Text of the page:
May 29 - It's Friday. What does that mean on The Sims forums? Time to highlight some awesim discussions!

Women behind The Sims - SimGurus' answers to International Women's Day Q&A

EA_MaiEA_Mai Posts: 1,677 EA Community Manager
You sent in your questions, now get ready for a long read: SimGurus answered a good bunch and they had a lot to say!

I will be short, just a quick note before leaving you with them: some questions were duplicated, so don't be surprised if you find yours (or a very similar one) worded differently. If you sent several different questions in the same comment, keep in mind that we divided them into individual questions.

We have organized the questions/answers into three categories:

A woman...
- working in games
- working at EA / on The Sims
- as a gamer/Simmer

Keep reading to see what our SimGurus had to say!
Post edited by EA_Mai on

Comments

  • EA_MaiEA_Mai Posts: 1,677 EA Community Manager
    WORKING IN GAMES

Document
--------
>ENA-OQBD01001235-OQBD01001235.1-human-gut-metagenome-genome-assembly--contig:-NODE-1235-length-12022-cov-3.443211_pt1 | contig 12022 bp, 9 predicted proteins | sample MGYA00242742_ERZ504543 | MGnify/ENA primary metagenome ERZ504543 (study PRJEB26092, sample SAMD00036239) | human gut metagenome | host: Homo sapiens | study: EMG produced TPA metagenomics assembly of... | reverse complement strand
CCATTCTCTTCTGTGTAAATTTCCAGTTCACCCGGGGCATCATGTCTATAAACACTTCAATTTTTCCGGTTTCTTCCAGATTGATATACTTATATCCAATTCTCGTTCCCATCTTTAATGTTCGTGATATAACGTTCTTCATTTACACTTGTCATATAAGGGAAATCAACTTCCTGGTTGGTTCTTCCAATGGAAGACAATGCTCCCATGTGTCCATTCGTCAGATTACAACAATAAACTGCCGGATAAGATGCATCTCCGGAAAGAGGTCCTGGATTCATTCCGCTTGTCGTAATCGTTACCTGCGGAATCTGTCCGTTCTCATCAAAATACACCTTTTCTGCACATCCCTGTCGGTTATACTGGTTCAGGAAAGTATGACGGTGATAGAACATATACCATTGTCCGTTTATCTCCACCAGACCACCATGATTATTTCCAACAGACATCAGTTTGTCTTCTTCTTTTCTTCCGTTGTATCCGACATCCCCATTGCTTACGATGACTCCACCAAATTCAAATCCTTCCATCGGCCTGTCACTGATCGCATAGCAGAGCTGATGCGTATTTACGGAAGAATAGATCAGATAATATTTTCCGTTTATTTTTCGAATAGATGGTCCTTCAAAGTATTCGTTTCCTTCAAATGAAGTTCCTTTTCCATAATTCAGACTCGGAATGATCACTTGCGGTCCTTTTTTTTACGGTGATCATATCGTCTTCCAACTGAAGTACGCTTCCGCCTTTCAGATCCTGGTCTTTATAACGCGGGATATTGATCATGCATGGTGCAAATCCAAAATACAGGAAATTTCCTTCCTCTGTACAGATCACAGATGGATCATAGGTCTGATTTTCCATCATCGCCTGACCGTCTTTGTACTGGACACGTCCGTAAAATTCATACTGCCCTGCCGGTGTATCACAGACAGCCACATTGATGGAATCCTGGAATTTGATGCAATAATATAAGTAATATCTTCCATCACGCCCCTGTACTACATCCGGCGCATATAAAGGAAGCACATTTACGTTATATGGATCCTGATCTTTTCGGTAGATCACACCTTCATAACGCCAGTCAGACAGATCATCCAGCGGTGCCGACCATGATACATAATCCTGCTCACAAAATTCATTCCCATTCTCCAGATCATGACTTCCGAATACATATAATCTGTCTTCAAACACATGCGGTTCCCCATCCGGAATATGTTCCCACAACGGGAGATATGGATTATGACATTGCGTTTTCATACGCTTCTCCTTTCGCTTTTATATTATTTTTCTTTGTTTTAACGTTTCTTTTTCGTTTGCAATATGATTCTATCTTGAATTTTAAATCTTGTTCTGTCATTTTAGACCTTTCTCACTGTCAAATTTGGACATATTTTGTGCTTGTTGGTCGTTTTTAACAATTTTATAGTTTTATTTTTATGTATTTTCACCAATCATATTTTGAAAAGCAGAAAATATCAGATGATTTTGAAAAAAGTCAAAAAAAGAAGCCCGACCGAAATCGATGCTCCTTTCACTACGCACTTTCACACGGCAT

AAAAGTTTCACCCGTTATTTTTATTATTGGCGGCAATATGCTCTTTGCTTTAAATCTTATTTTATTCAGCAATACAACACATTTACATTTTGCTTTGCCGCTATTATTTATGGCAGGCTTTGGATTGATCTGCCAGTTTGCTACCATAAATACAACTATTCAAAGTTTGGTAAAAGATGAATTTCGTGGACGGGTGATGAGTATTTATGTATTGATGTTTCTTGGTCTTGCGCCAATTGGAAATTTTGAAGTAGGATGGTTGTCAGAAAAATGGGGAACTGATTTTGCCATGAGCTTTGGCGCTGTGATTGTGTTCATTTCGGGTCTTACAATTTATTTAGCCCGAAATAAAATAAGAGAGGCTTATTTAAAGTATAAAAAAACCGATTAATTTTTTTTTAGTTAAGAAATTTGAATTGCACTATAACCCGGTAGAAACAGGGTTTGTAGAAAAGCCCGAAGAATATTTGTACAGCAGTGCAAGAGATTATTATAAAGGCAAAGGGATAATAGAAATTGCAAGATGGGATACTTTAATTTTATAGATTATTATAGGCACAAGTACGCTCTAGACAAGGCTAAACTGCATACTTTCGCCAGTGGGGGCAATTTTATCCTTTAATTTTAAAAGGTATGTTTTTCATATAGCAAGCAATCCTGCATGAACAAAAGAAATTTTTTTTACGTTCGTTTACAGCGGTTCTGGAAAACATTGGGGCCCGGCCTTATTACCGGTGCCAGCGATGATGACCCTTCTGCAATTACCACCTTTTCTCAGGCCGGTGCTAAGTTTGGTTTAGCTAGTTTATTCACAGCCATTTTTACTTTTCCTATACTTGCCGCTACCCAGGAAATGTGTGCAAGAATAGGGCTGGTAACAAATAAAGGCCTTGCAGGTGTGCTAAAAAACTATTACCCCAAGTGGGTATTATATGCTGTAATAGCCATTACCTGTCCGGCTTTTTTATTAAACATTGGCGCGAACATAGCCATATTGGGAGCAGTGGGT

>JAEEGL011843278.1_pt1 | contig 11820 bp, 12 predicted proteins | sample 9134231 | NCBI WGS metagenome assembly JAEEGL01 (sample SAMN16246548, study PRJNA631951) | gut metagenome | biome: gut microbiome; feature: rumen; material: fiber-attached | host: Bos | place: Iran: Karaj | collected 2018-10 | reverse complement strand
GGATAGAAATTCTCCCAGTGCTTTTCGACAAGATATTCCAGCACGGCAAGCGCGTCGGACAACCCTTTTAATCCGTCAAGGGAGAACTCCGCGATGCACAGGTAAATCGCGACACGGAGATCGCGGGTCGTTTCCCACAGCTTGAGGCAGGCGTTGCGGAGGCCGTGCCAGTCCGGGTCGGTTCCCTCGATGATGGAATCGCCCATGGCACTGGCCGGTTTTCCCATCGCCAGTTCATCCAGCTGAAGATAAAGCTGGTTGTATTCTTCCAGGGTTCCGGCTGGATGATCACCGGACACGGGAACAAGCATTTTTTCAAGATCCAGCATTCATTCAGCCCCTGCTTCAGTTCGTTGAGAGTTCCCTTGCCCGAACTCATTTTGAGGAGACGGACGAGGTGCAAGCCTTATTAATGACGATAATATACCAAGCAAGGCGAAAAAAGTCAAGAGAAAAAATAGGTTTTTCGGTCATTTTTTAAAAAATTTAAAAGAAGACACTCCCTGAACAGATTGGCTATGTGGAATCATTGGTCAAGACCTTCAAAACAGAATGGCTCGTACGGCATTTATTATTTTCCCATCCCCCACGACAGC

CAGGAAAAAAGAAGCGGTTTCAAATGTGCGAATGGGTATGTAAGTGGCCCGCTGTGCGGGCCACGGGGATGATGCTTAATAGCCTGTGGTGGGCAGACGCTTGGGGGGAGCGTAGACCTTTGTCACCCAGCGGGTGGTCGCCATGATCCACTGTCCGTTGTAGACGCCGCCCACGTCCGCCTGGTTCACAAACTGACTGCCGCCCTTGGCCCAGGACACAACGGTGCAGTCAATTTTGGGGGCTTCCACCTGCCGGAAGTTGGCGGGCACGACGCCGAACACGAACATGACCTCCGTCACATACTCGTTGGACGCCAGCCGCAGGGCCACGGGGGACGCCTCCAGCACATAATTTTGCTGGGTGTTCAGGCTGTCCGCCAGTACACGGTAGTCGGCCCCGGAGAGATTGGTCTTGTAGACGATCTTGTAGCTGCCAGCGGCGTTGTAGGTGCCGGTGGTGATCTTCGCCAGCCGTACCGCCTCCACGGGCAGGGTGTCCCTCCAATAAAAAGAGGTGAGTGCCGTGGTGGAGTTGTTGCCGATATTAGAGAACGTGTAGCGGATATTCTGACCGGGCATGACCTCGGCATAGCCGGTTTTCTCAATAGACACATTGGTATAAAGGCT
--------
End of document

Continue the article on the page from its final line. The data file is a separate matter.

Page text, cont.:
malikabrazil:
    How it is being part of the game development, specially in an area that has always been dominated by men? Do you feel this is changing?
    SimGuruRad:
    This is most definitely changing. While I know that we have a game where we benefit from having all genders, ages, and backgrounds working on our team, I can see more women working in game development everywhere in the industry. There are definitely places where it's more challenging, but EA is honestly pretty amazing when it comes to being a woman in games. We as a company are very focused on being diverse, and it's something that shows in the number of events, programs, and groups that EA is a part of.